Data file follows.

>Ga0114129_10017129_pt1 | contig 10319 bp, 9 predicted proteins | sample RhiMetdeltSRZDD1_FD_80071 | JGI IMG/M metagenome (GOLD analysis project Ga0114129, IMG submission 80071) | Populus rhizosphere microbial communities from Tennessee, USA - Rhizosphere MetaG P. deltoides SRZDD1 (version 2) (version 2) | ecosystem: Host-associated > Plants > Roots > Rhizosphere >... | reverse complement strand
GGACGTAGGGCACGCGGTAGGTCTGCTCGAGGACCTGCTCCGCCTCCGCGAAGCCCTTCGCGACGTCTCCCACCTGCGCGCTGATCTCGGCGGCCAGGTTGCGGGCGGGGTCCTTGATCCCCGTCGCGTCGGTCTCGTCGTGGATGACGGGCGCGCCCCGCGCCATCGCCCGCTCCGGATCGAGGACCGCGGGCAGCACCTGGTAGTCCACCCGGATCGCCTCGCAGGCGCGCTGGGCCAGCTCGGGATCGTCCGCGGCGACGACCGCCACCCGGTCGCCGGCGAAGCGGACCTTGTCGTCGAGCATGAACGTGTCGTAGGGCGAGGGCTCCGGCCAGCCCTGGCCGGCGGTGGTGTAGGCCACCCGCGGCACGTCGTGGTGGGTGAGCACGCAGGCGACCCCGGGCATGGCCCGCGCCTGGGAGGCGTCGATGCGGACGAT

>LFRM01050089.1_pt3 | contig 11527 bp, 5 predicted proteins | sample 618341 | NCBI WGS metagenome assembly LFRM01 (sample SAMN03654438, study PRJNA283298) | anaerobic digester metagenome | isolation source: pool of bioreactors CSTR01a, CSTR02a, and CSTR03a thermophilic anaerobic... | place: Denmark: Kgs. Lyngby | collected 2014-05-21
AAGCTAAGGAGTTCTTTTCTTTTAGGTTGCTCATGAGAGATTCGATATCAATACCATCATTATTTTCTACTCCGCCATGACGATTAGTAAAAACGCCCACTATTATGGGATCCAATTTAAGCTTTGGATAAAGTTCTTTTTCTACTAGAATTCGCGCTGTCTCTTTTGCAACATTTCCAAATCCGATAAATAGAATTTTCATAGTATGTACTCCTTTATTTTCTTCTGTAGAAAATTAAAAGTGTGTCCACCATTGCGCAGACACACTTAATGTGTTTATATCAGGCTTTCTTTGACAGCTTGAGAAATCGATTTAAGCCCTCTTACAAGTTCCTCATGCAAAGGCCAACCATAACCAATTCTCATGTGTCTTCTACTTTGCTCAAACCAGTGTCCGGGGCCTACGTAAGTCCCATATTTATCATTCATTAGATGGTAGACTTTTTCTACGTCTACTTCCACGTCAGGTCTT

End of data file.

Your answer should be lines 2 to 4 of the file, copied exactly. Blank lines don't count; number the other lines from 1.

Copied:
GGACGTAGGGCACGCGGTAGGTCTGCTCGAGGACCTGCTCCGCCTCCGCGAAGCCCTTCGCGACGTCTCCCACCTGCGCGCTGATCTCGGCGGCCAGGTTGCGGGCGGGGTCCTTGATCCCCGTCGCGTCGGTCTCGTCGTGGATGACGGGCGCGCCCCGCGCCATCGCCCGCTCCGGATCGAGGACCGCGGGCAGCACCTGGTAGTCCACCCGGATCGCCTCGCAGGCGCGCTGGGCCAGCTCGGGATCGTCCGCGGCGACGACCGCCACCCGGTCGCCGGCGAAGCGGACCTTGTCGTCGAGCATGAACGTGTCGTAGGGCGAGGGCTCCGGCCAGCCCTGGCCGGCGGTGGTGTAGGCCACCCGCGGCACGTCGTGGTGGGTGAGCACGCAGGCGACCCCGGGCATGGCCCGCGCCTGGGAGGCGTCGATGCGGACGAT

>LFRM01050089.1_pt3 | contig 11527 bp, 5 predicted proteins | sample 618341 | NCBI WGS metagenome assembly LFRM01 (sample SAMN03654438, study PRJNA283298) | anaerobic digester metagenome | isolation source: pool of bioreactors CSTR01a, CSTR02a, and CSTR03a thermophilic anaerobic... | place: Denmark: Kgs. Lyngby | collected 2014-05-21
AAGCTAAGGAGTTCTTTTCTTTTAGGTTGCTCATGAGAGATTCGATATCAATACCATCATTATTTTCTACTCCGCCATGACGATTAGTAAAAACGCCCACTATTATGGGATCCAATTTAAGCTTTGGATAAAGTTCTTTTTCTACTAGAATTCGCGCTGTCTCTTTTGCAACATTTCCAAATCCGATAAATAGAATTTTCATAGTATGTACTCCTTTATTTTCTTCTGTAGAAAATTAAAAGTGTGTCCACCATTGCGCAGACACACTTAATGTGTTTATATCAGGCTTTCTTTGACAGCTTGAGAAATCGATTTAAGCCCTCTTACAAGTTCCTCATGCAAAGGCCAACCATAACCAATTCTCATGTGTCTTCTACTTTGCTCAAACCAGTGTCCGGGGCCTACGTAAGTCCCATATTTATCATTCATTAGATGGTAGACTTTTTCTACGTCTACTTCCACGTCAGGTCTT